Thursday, July 02, 2009

Those Jerks At the Vegan Restaurant Wouldn't Serve Me a Simple Egg Cream!

Posts like this one, elucidating the inconveniences of the GPL, are like listening to someone gripe about not being able to get eggs at a vegan restaurant, and/or helpfully pointing out that limiting yourself to vegan ingredients is not the best way to make money running a restaurant.

The GPL is a radical political statement, and as radical political statements go, a damned successful one. If you didn't figure that out immediately, you need to work on your reading comprehension. If you want to eat eggs, go eat eggs, griping at the hippies shouldn't impress anyone.


Daniel Jalkut said...

Hi Tom, thanks for taking the time to read my post, and for linking to it!

I can relate to the vegan analogy pretty well, because I have been a fairly strict vegetarian for over half of my life. You're right, I wouldn't want anybody barging in to my vegetarian meal and hyping up the virtues of a meat diet.

Analogies are always tough when it comes to this kind of thing, but I take your point. In particular, an analogy involving consumption is interesting, because GPL is relatively unrestrictive in its diet. As I conveyed in the post, GPL projects can "consume" MIT/BSD/etc projects (so long as they are GPL-compatible). It's actually the non-GPL projects that are being put on a diet.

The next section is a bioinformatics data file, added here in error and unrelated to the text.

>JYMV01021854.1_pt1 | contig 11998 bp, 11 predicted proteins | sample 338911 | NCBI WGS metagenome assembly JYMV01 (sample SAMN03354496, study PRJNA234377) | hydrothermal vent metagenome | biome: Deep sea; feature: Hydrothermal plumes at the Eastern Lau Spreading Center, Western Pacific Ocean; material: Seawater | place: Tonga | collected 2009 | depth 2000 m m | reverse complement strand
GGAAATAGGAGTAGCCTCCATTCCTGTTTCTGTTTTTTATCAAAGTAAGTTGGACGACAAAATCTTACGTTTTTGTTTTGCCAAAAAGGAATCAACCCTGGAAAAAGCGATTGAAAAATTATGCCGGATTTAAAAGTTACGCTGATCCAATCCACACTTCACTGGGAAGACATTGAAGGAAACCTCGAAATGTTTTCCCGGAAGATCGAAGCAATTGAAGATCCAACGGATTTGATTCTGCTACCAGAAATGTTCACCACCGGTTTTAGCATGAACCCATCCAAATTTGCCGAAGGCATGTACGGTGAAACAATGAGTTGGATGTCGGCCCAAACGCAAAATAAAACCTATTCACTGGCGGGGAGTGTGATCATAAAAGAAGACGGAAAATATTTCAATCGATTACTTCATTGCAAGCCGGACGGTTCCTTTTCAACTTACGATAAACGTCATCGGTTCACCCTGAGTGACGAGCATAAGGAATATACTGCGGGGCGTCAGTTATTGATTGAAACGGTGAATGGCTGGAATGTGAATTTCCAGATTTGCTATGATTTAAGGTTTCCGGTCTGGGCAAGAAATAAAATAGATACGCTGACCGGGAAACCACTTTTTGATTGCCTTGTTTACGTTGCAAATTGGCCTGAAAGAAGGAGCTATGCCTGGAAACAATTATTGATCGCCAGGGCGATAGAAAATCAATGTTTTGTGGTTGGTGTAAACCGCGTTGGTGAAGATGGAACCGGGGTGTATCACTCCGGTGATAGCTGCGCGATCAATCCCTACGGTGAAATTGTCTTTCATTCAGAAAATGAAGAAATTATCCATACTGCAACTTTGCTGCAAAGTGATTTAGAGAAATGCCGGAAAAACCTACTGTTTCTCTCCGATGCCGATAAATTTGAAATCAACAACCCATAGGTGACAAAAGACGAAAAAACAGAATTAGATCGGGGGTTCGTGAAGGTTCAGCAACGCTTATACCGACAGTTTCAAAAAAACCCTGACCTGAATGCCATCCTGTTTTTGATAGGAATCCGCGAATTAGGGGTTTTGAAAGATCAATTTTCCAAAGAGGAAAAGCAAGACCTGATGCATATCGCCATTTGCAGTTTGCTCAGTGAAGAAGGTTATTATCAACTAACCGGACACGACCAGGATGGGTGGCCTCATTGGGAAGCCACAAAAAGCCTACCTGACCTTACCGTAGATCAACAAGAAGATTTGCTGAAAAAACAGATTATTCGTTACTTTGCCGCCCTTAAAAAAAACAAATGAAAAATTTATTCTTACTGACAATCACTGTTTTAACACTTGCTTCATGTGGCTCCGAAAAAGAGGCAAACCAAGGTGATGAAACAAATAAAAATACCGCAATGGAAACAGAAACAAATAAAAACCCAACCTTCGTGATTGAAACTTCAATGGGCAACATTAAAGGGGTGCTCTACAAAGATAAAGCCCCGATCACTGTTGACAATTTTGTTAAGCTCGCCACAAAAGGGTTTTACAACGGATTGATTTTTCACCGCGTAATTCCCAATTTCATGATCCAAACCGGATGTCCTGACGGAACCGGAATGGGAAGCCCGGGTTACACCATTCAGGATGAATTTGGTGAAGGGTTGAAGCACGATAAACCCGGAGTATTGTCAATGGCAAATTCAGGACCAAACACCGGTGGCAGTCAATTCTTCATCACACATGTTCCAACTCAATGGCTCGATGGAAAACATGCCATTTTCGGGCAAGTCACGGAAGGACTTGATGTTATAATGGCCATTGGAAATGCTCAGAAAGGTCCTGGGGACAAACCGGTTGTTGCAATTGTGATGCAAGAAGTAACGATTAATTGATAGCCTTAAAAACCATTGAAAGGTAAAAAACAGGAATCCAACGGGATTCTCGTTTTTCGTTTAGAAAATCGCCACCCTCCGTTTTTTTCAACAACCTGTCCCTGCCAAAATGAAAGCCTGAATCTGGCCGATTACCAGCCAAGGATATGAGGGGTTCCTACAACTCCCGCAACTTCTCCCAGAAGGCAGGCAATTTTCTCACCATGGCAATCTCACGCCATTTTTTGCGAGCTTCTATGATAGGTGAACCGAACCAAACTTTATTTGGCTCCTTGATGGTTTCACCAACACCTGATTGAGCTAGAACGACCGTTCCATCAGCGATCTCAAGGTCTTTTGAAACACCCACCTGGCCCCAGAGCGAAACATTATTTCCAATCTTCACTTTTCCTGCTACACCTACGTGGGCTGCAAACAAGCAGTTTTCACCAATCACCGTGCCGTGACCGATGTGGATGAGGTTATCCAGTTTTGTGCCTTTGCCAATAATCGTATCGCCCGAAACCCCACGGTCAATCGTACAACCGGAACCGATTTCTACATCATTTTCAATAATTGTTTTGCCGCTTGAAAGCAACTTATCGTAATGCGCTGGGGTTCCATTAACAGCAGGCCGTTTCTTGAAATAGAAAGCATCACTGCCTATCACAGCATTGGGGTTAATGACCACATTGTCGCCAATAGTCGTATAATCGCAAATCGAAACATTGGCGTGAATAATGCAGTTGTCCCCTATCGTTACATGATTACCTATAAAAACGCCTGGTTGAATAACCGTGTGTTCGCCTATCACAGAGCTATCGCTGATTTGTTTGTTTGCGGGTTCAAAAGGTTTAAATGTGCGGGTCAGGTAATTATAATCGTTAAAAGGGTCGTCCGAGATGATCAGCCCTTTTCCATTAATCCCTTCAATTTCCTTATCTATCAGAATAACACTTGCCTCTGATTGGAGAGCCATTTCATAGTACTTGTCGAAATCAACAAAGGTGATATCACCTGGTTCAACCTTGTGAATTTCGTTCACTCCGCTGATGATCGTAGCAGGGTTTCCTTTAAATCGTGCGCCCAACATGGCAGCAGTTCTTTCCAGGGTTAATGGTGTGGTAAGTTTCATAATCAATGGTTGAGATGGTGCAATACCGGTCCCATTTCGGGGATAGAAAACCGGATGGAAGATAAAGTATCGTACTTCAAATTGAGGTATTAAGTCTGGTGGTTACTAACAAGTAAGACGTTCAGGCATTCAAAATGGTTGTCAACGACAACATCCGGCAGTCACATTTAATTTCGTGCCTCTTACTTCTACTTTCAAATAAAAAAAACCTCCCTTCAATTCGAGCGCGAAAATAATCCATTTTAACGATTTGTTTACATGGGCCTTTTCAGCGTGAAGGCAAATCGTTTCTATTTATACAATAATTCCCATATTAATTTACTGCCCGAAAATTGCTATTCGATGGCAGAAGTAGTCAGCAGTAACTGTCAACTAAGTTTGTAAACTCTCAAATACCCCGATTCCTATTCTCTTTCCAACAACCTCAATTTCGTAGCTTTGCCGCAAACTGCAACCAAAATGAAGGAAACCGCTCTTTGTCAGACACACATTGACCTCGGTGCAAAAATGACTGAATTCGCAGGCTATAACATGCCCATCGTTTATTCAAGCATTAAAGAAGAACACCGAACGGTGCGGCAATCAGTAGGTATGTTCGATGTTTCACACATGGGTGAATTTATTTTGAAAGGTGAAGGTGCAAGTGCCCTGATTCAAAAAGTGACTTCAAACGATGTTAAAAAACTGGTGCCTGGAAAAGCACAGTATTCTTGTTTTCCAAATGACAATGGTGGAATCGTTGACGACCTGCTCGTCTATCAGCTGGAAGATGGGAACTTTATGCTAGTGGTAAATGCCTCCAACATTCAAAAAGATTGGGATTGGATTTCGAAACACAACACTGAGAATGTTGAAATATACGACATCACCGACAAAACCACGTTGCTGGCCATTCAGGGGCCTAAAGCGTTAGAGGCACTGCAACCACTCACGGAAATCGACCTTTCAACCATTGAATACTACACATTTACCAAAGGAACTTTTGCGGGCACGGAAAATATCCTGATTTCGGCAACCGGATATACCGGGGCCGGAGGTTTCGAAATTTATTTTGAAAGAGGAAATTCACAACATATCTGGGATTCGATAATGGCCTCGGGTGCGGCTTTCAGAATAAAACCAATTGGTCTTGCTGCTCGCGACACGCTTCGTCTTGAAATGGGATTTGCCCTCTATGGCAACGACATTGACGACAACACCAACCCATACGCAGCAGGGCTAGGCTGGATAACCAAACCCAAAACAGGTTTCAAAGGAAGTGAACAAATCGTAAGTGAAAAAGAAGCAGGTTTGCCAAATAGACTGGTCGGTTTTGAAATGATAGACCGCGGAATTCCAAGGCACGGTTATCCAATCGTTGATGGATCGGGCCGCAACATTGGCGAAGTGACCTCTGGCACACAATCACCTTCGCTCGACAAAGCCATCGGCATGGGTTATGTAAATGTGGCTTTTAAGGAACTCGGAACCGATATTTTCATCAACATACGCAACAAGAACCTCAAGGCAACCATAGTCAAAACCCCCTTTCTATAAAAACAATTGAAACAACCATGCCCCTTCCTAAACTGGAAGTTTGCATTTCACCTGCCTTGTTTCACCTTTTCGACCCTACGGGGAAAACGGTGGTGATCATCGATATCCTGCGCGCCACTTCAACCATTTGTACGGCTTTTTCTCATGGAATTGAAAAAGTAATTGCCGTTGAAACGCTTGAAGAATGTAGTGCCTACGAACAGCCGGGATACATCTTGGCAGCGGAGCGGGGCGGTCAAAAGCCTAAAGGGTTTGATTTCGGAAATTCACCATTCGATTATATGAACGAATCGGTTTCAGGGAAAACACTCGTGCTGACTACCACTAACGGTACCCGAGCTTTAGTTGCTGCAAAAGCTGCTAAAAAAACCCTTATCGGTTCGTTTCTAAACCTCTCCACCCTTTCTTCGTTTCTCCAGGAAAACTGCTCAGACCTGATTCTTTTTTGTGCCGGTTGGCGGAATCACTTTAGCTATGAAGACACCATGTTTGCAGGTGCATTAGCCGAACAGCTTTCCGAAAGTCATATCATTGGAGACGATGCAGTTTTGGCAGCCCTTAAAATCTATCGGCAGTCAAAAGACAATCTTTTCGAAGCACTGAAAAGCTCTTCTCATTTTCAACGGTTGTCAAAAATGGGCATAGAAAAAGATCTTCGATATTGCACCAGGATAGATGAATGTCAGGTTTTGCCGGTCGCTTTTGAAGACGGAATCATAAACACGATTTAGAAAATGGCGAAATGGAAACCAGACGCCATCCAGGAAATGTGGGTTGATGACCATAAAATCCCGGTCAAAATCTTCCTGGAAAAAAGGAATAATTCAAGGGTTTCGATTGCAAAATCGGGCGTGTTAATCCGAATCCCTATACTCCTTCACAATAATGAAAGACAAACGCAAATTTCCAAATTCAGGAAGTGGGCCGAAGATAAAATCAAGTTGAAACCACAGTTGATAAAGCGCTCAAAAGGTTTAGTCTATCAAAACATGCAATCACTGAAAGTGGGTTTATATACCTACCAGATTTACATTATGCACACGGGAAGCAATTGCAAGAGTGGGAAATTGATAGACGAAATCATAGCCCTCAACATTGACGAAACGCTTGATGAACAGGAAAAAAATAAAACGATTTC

But I relate to your point that GPL is a radical movement, and to the extent that people who are truly passionate about "free software" as defined by FSF and the GPL, I commend them for pursuing that dream.

But I don't think it's the most pragmatic choice for lots of projects, where uncertainty about license choice, rather than any radical idealism, might be the rationale for choosing GPL. Going back to your analogy for one last though, it can be a real shame when somebody who is not a passionate vegan books reservations at a popular restaurant, just because it's popular, before discovering that the menu isn't actually all that compatible with their tastes.

Anonymous said...

Not to be picky, but egg creams actually have no egg in them. Just an FYI. :-) But I get your analogy.

Tom Hoffman said...

They do have milk in them though?